In the Weeds: On Masks
The dispersal of droplets coupled with viral growth kinetics coupled with human behavior is an extremely complex problem. We do not expect our analysis to provide exact answers; rather in this analysis we seek guidelines that may help inform decisions. In that spirit, we have made a number of assumptions and approximations which are detailed below; we invite the reader to consider these carefully in determining whether these are acceptable for their purposes.
Characteristic length scales
Revisiting the droplet dynamics described in the original post, the settling velocity of a droplet at low Reynolds number is given by
where g is gravity, µ is the dynamic viscosity of the air, R is the radius of the droplet, and Δρ is the density difference between water and air. This can be used to estimate the settling time which in turn sets the distance the droplet diffuses before it hits the ground: x = (D tS)½. Here the diffusivity of our droplet random walker can be estimated as:
Where ϵ is the characteristic step size, Δt is the time between steps, and α = 2, 4, or 6 for 1-, 2-, and 3-dimensions, respectively. Combining these, we find an expression for the distance a droplet of radius R travels, which suggest a characteristic length scale in the problem, lc defined as:
This characteristic length scale is used to nondimensionalize all of the variables; x and R are scaled by 1/lc and p(R) and c(x) are scaled by lc.
Volume versus number fraction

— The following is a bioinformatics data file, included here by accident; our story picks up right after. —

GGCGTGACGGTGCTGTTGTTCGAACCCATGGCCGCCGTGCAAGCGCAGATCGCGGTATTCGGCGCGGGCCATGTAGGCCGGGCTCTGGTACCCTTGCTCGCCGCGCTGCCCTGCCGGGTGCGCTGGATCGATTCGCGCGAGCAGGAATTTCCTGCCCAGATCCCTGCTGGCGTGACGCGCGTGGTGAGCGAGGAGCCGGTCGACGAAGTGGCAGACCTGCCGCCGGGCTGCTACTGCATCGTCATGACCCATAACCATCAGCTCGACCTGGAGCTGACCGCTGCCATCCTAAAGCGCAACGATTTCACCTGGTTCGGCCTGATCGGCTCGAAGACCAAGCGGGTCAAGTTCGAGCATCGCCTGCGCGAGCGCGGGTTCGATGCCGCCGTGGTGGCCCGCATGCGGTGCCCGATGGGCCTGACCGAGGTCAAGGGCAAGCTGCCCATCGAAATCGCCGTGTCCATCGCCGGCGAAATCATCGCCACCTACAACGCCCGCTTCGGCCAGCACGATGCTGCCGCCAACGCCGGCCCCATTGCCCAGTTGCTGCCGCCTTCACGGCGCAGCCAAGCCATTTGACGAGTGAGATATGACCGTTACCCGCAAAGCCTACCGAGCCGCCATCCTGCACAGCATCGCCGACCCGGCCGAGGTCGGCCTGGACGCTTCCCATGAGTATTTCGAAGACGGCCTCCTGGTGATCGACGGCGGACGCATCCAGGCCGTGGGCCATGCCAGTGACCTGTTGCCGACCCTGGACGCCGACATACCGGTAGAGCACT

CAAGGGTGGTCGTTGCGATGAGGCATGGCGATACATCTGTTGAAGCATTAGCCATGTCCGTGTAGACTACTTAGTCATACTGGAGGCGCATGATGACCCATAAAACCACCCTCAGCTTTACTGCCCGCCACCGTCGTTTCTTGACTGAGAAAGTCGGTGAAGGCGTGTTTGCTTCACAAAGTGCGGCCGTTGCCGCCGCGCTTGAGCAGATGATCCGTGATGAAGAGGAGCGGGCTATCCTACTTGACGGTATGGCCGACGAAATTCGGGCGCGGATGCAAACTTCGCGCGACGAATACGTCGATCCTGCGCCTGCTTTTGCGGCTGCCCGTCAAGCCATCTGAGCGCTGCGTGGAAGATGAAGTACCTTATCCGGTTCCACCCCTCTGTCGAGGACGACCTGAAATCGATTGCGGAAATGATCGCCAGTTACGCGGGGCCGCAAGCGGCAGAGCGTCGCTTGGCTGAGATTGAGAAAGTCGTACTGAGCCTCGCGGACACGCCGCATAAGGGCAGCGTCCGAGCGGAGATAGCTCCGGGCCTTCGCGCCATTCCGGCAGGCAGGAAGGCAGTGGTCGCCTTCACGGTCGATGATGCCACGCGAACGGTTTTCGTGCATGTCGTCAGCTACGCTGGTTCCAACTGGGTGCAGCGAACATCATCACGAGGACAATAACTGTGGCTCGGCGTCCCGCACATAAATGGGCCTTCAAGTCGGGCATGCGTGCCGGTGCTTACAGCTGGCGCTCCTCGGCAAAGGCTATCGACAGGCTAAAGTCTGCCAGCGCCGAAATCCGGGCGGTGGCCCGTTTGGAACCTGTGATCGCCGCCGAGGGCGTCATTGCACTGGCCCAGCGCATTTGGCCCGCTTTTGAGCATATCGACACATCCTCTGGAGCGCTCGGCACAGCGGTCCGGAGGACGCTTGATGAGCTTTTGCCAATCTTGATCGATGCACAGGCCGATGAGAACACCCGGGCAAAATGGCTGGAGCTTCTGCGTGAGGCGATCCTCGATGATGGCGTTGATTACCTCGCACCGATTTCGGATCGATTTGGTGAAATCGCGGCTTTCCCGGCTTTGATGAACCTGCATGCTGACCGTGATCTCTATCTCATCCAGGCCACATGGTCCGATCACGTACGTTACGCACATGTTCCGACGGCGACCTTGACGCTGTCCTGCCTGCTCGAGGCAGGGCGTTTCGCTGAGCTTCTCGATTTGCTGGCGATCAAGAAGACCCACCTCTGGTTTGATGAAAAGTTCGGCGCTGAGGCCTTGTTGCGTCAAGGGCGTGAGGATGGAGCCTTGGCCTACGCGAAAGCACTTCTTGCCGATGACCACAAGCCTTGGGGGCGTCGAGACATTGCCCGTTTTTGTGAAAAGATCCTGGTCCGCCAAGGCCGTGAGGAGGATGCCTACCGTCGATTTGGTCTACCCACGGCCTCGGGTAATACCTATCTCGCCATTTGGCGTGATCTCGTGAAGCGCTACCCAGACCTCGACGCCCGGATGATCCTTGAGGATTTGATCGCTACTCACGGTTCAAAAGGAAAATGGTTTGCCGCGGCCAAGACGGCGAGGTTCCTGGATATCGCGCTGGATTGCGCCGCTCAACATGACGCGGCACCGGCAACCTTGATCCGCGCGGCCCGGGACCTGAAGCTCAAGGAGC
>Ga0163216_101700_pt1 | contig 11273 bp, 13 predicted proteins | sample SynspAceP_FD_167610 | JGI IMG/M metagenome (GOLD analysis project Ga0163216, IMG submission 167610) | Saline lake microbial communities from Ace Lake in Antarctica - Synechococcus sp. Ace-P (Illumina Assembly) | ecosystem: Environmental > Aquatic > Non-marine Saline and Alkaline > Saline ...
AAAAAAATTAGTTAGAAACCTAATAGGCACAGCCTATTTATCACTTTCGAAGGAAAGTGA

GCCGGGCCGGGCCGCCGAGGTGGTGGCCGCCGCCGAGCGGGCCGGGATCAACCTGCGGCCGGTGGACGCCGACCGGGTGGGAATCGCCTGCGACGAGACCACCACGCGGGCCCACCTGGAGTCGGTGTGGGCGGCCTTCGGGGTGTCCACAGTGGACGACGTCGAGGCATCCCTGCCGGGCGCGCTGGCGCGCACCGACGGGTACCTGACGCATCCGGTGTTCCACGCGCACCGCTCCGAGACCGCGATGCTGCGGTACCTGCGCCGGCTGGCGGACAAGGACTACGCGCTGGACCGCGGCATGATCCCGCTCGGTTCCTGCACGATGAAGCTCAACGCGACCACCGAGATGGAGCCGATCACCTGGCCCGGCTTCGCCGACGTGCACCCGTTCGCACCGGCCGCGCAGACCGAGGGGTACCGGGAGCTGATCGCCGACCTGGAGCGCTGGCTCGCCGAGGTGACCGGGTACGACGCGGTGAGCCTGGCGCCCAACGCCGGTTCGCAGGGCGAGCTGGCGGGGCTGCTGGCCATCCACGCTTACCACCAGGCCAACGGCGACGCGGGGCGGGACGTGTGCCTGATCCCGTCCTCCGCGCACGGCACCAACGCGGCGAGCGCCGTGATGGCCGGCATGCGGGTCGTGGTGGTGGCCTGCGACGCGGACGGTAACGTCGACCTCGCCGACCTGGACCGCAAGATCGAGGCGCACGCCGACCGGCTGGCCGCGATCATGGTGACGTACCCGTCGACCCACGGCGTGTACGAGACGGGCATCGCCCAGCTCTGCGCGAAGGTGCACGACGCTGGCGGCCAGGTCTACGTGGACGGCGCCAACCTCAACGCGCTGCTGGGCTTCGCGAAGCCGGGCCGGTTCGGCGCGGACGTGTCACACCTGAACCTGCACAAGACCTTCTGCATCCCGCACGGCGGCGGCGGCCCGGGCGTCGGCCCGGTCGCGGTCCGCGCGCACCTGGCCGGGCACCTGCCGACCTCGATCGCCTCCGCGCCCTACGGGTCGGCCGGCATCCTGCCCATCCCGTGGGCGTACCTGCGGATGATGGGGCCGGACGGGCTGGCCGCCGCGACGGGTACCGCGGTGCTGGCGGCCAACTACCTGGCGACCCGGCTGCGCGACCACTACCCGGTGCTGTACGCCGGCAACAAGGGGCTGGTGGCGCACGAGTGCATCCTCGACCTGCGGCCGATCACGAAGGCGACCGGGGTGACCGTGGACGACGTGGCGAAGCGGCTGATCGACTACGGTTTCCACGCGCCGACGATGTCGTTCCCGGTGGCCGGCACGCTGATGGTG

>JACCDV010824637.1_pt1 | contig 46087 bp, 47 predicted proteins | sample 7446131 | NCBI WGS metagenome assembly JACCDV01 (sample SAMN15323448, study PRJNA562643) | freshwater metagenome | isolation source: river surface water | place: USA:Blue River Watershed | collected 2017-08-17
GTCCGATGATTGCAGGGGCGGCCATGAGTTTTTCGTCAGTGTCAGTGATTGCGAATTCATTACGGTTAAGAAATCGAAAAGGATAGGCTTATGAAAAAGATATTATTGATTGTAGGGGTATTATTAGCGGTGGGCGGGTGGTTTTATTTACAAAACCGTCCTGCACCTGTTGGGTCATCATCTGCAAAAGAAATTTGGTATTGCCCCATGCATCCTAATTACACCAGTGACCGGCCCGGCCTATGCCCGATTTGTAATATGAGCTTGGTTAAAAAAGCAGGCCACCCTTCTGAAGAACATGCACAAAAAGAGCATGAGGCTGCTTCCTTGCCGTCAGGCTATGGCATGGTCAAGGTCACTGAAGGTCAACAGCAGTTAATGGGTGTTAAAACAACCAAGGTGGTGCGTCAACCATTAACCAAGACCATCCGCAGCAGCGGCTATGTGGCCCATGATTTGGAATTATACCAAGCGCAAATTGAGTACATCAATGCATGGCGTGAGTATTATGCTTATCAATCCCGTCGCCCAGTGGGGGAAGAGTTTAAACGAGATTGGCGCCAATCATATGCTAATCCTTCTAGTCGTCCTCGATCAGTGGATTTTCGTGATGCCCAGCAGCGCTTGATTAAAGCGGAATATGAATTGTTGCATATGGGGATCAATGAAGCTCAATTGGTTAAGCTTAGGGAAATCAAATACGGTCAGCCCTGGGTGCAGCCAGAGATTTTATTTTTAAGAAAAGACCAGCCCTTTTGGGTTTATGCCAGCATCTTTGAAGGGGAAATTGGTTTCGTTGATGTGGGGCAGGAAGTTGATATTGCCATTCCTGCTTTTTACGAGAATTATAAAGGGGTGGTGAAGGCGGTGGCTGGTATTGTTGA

In our analysis we have defined a concentration based on the number of droplets rather than the mass or volume of droplets. This choice was made because order of magnitude estimates suggest that we may exhale thousands of droplets in a single breath, but only tens (or possibly hundreds) of viral particles per minute. This implies that the expected number of particles per droplet is much less than one. Here we take a middle-of-the-road position and assume that viral particles are equally likely to hide in large or small droplets; hence, concentrations defined by number, rather than mass, are likely to be more useful. However, the truth of the matter is that we do not know how the probability of carrying a viral particle depends on droplet size e.g. there may be activities such as singing or shouting that draw air from deeper in the lungs and produce more fragmented droplets so smaller droplets have a higher probability of carrying the virus; or the virus may be uniformly dispersed in the emitted fluid so larger droplets are more likely to carry viral particles. Both scenarios seem plausible and we have not seen evidence to argue convincingly for either side. Hence for now we split the difference and assume that viral particles are equally likely to reside in small or large droplets. However, if evidence emerges that indicates that larger droplets are more likely to contain viral particles, it is straightforward to revise the calculation above to include volumetric concentration in which case the correction factor becomes (1-β)1/5.